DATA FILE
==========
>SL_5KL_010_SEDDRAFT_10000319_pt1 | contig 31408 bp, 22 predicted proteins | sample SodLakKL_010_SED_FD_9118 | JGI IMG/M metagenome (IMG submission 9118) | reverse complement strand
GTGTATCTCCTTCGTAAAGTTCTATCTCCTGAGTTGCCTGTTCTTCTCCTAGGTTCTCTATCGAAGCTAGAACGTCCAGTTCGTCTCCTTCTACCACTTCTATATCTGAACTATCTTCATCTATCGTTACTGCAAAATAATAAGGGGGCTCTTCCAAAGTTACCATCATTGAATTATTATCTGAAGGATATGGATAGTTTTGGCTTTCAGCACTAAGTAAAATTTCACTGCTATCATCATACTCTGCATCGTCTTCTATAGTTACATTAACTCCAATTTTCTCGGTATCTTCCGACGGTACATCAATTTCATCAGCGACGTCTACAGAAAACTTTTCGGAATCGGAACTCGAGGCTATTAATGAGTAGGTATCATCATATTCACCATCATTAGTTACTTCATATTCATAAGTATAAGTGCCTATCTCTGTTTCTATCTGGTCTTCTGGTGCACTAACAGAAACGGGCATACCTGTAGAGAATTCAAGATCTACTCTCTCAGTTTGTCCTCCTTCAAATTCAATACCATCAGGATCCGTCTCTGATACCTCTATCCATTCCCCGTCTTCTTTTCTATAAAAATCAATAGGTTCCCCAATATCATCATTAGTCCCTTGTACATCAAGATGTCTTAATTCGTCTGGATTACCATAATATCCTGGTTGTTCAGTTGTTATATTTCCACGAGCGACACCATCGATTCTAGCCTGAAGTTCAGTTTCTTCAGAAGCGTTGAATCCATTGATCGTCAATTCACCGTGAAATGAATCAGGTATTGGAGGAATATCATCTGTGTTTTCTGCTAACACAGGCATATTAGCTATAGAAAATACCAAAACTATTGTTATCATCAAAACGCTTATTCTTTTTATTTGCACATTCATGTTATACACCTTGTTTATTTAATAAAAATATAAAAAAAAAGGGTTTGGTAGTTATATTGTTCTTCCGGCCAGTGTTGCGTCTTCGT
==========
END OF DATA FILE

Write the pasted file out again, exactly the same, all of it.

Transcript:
>SL_5KL_010_SEDDRAFT_10000319_pt1 | contig 31408 bp, 22 predicted proteins | sample SodLakKL_010_SED_FD_9118 | JGI IMG/M metagenome (IMG submission 9118) | reverse complement strand
GTGTATCTCCTTCGTAAAGTTCTATCTCCTGAGTTGCCTGTTCTTCTCCTAGGTTCTCTATCGAAGCTAGAACGTCCAGTTCGTCTCCTTCTACCACTTCTATATCTGAACTATCTTCATCTATCGTTACTGCAAAATAATAAGGGGGCTCTTCCAAAGTTACCATCATTGAATTATTATCTGAAGGATATGGATAGTTTTGGCTTTCAGCACTAAGTAAAATTTCACTGCTATCATCATACTCTGCATCGTCTTCTATAGTTACATTAACTCCAATTTTCTCGGTATCTTCCGACGGTACATCAATTTCATCAGCGACGTCTACAGAAAACTTTTCGGAATCGGAACTCGAGGCTATTAATGAGTAGGTATCATCATATTCACCATCATTAGTTACTTCATATTCATAAGTATAAGTGCCTATCTCTGTTTCTATCTGGTCTTCTGGTGCACTAACAGAAACGGGCATACCTGTAGAGAATTCAAGATCTACTCTCTCAGTTTGTCCTCCTTCAAATTCAATACCATCAGGATCCGTCTCTGATACCTCTATCCATTCCCCGTCTTCTTTTCTATAAAAATCAATAGGTTCCCCAATATCATCATTAGTCCCTTGTACATCAAGATGTCTTAATTCGTCTGGATTACCATAATATCCTGGTTGTTCAGTTGTTATATTTCCACGAGCGACACCATCGATTCTAGCCTGAAGTTCAGTTTCTTCAGAAGCGTTGAATCCATTGATCGTCAATTCACCGTGAAATGAATCAGGTATTGGAGGAATATCATCTGTGTTTTCTGCTAACACAGGCATATTAGCTATAGAAAATACCAAAACTATTGTTATCATCAAAACGCTTATTCTTTTTATTTGCACATTCATGTTATACACCTTGTTTATTTAATAAAAATATAAAAAAAAAGGGTTTGGTAGTTATATTGTTCTTCCGGCCAGTGTTGCGTCTTCGT